Food and Liquor 2: The Great American Rap Album Part 1 (released Sept. 24, 2012)
Real talk: It’s put up or shut up time for Lupe.
Lupe Fiasco’s monumental 2006 debut, Lupe Fiasco’s Food and Liquor, still reigns as one of the top three rap albums of the past decade. The follow-up, 2007’s Lupe Fiasco’s The Cool, was another near-masterpiece. Rap seemed to have a new crown prince. But things went south with last year’s Lasers – despite a decent showing commercially, Lupe’s once-ravenous fan base was not satisfied with the abundance of uncharacteristic pop records. Lupe blamed the album’s shortcomings on meddling from his record label. Since then, there have been rumors of retirement, political ramblings and pointless beefs with upstart rappers and even magazines.
Who beefs with magazine writers?
Lupe’s in an unenviable position – he must prove to longtime fans that he’s still the savior of conscious rap while also trying to capitalize on the commercial appeal of his last album. Food and Liquor 2 tries to serve two masters – the backpacking hip hop fan and the MTV-watching hipster – and does a much better job than Lupe’s last album.
Lupe’s known for his mind-bending concept tracks and he adds to his calaogue with “B*tch Bad.” Lu puts the dreaded b-word under a microscope and flips it inside and out, forcing the listener to realize just how deeply those five letters have infitlrated our society. Peep the last four bars of the track as shows how divisive the word can be for a young couple:
Bad mean good to her, she really nice and smart
But bad mean bad to him, b*tch don’t play your part
But b*tch still bad to her if you say it the wrong way
But she think she a b*tch, what a double entendre
Even the ad-libs Lupe sprinkle throughout the song (“I’m killing these b*tches!!!”) are part of his ammo. What at first seems like typical rap cliches is an actual ATTACK on the typical rap cliches. It’s a return to the Lupe of old – one who isn’t afraid to use his words as weapons against society’s ills.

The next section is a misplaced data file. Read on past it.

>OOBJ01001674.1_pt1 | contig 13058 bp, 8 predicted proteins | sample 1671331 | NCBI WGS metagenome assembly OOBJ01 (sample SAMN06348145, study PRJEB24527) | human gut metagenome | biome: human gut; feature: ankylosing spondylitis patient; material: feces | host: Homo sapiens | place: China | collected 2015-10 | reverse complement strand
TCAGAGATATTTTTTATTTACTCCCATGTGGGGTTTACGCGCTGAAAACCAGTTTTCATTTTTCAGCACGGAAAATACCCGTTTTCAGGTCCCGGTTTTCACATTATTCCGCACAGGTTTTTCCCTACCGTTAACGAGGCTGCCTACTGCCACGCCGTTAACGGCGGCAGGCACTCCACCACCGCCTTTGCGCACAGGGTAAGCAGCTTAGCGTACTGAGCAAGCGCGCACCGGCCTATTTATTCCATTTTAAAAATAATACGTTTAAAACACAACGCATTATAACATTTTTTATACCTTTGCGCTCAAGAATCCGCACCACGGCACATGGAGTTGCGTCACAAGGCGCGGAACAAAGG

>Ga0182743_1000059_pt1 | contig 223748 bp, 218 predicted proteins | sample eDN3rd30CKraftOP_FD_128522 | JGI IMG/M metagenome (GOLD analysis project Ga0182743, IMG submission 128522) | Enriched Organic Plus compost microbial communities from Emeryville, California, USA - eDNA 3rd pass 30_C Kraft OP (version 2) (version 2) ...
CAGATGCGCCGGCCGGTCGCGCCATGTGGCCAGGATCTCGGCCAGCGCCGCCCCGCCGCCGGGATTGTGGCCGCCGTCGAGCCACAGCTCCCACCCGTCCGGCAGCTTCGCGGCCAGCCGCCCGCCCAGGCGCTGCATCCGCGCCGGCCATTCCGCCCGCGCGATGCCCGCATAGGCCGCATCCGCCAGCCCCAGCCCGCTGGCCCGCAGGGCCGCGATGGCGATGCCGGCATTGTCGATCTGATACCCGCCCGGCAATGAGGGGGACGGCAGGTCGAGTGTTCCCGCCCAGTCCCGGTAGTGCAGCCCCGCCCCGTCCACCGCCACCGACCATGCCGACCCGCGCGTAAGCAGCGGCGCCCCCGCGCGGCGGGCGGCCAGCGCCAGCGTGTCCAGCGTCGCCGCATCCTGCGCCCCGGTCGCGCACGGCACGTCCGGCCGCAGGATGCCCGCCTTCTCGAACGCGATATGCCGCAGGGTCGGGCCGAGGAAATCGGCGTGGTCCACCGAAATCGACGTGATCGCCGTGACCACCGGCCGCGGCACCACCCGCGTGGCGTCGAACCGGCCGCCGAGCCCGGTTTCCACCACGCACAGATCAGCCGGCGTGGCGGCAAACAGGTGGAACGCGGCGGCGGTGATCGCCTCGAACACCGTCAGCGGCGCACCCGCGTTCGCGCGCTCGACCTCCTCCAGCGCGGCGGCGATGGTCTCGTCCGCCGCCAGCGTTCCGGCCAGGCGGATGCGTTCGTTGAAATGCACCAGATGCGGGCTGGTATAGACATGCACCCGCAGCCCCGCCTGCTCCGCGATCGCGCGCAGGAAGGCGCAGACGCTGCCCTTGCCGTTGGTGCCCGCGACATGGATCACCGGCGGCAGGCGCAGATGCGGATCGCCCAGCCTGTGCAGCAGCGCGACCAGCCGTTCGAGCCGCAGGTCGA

Lupe admittedly can come off as preachy but he doesn’t care. On “ITAL (Roses)” he reminds us that Lupe is “rapping bout the same sh*t/but that’s cuz sh*t ain’t changed.” Earlier in song he pleads with his peers: “Can’t we get a break from the cocaine and kilos?/Ain’t no future in the gang bang/ain’t no manhood in the ‘bang-bang.'” But for those who still want to hear that drug talk, just check out “Form Follows Function”: “Been in the stu all day cooking food for thought…might find sushi for your soul/we call that moving raw.” Now THAT’s dope.
Through most of the album, Lupe paints a pessimistic portrait of the American dream, which matches the eerily blank album cover. Lupe vividly lays out society’s ills on “Lamborghini Angels” and riding Pete Rock and C.L. Smooth’s old T.R.O.Y. beat on “Around My Way (Freedom Ain’t Free).” This isn’t an album to throw on during a cookout or before you hit the club. It can be a heavy listen.
The album starts to sputter about three-fourths of the way through, when ventures into the dreaded Lasers territory. Lupe scales back his lyrical thunder for forgettable one-liners on “How Dare You.” The hook on the current single “Battle Scars” is so grating that you’ll eventually start tuning out Lupe’s lyrics. And if you see any track that says “featuring Poo Bear,” hit ‘skip’ on your iPod. These tracks may have endeared him to the mainstream last time out, but they stall the momentum of a solid project.
The album is also hurt by so-so production and a lack of diverse concepts, excluding B*tch Bad and the outro “Hood Now,” which paints an entertaining – and accurate – portrait of urban life. Another strong concept track or two would have really gone a long way.
Food and Liquor 2 is nowhere near as good as Lupe’s first two efforts but, thankfully, it’s much stronger than his last one. Forget all the drama and pointless beefs, Lupe’s rededication to his lyrics will remind you why he captivated us way back in 2006.
Best tracks: “Form Follows Function,” “B*tch Bad,” “Lamborghini Angels”
4 stars out of 5